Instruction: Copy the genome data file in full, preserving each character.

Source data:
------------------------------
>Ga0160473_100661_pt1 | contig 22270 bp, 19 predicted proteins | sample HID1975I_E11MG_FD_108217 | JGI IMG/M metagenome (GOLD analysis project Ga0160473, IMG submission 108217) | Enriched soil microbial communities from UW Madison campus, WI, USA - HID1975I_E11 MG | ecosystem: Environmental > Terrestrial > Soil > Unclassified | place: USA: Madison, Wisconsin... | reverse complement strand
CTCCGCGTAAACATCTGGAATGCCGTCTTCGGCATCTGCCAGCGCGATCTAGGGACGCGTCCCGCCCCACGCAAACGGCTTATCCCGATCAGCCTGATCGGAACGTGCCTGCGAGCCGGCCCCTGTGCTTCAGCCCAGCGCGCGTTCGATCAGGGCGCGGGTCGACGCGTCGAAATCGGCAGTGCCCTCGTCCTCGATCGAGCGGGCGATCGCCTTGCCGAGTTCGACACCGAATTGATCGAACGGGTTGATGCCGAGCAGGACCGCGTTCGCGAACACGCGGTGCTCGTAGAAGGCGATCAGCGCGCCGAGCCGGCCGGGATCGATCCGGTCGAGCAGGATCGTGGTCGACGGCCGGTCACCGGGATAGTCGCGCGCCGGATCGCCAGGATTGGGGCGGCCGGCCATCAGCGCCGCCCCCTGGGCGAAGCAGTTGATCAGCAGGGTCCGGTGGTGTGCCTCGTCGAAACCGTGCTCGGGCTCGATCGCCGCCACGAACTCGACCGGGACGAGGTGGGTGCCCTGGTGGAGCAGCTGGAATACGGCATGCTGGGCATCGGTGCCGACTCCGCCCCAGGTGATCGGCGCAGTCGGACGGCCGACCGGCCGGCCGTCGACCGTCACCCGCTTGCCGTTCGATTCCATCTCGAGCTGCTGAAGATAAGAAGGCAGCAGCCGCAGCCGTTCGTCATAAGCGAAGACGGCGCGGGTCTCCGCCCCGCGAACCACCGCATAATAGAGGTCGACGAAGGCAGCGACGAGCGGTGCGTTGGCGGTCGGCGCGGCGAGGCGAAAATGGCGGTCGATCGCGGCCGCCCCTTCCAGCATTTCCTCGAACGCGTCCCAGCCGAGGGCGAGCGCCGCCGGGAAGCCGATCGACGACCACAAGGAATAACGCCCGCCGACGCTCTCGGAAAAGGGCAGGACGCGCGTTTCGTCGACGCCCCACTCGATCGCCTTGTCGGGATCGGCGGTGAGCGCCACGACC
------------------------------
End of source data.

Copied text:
>Ga0160473_100661_pt1 | contig 22270 bp, 19 predicted proteins | sample HID1975I_E11MG_FD_108217 | JGI IMG/M metagenome (GOLD analysis project Ga0160473, IMG submission 108217) | Enriched soil microbial communities from UW Madison campus, WI, USA - HID1975I_E11 MG | ecosystem: Environmental > Terrestrial > Soil > Unclassified | place: USA: Madison, Wisconsin... | reverse complement strand
CTCCGCGTAAACATCTGGAATGCCGTCTTCGGCATCTGCCAGCGCGATCTAGGGACGCGTCCCGCCCCACGCAAACGGCTTATCCCGATCAGCCTGATCGGAACGTGCCTGCGAGCCGGCCCCTGTGCTTCAGCCCAGCGCGCGTTCGATCAGGGCGCGGGTCGACGCGTCGAAATCGGCAGTGCCCTCGTCCTCGATCGAGCGGGCGATCGCCTTGCCGAGTTCGACACCGAATTGATCGAACGGGTTGATGCCGAGCAGGACCGCGTTCGCGAACACGCGGTGCTCGTAGAAGGCGATCAGCGCGCCGAGCCGGCCGGGATCGATCCGGTCGAGCAGGATCGTGGTCGACGGCCGGTCACCGGGATAGTCGCGCGCCGGATCGCCAGGATTGGGGCGGCCGGCCATCAGCGCCGCCCCCTGGGCGAAGCAGTTGATCAGCAGGGTCCGGTGGTGTGCCTCGTCGAAACCGTGCTCGGGCTCGATCGCCGCCACGAACTCGACCGGGACGAGGTGGGTGCCCTGGTGGAGCAGCTGGAATACGGCATGCTGGGCATCGGTGCCGACTCCGCCCCAGGTGATCGGCGCAGTCGGACGGCCGACCGGCCGGCCGTCGACCGTCACCCGCTTGCCGTTCGATTCCATCTCGAGCTGCTGAAGATAAGAAGGCAGCAGCCGCAGCCGTTCGTCATAAGCGAAGACGGCGCGGGTCTCCGCCCCGCGAACCACCGCATAATAGAGGTCGACGAAGGCAGCGACGAGCGGTGCGTTGGCGGTCGGCGCGGCGAGGCGAAAATGGCGGTCGATCGCGGCCGCCCCTTCCAGCATTTCCTCGAACGCGTCCCAGCCGAGGGCGAGCGCCGCCGGGAAGCCGATCGACGACCACAAGGAATAACGCCCGCCGACGCTCTCGGAAAAGGGCAGGACGCGCGTTTCGTCGACGCCCCACTCGATCGCCTTGTCGGGATCGGCGGTGAGCGCCACGACC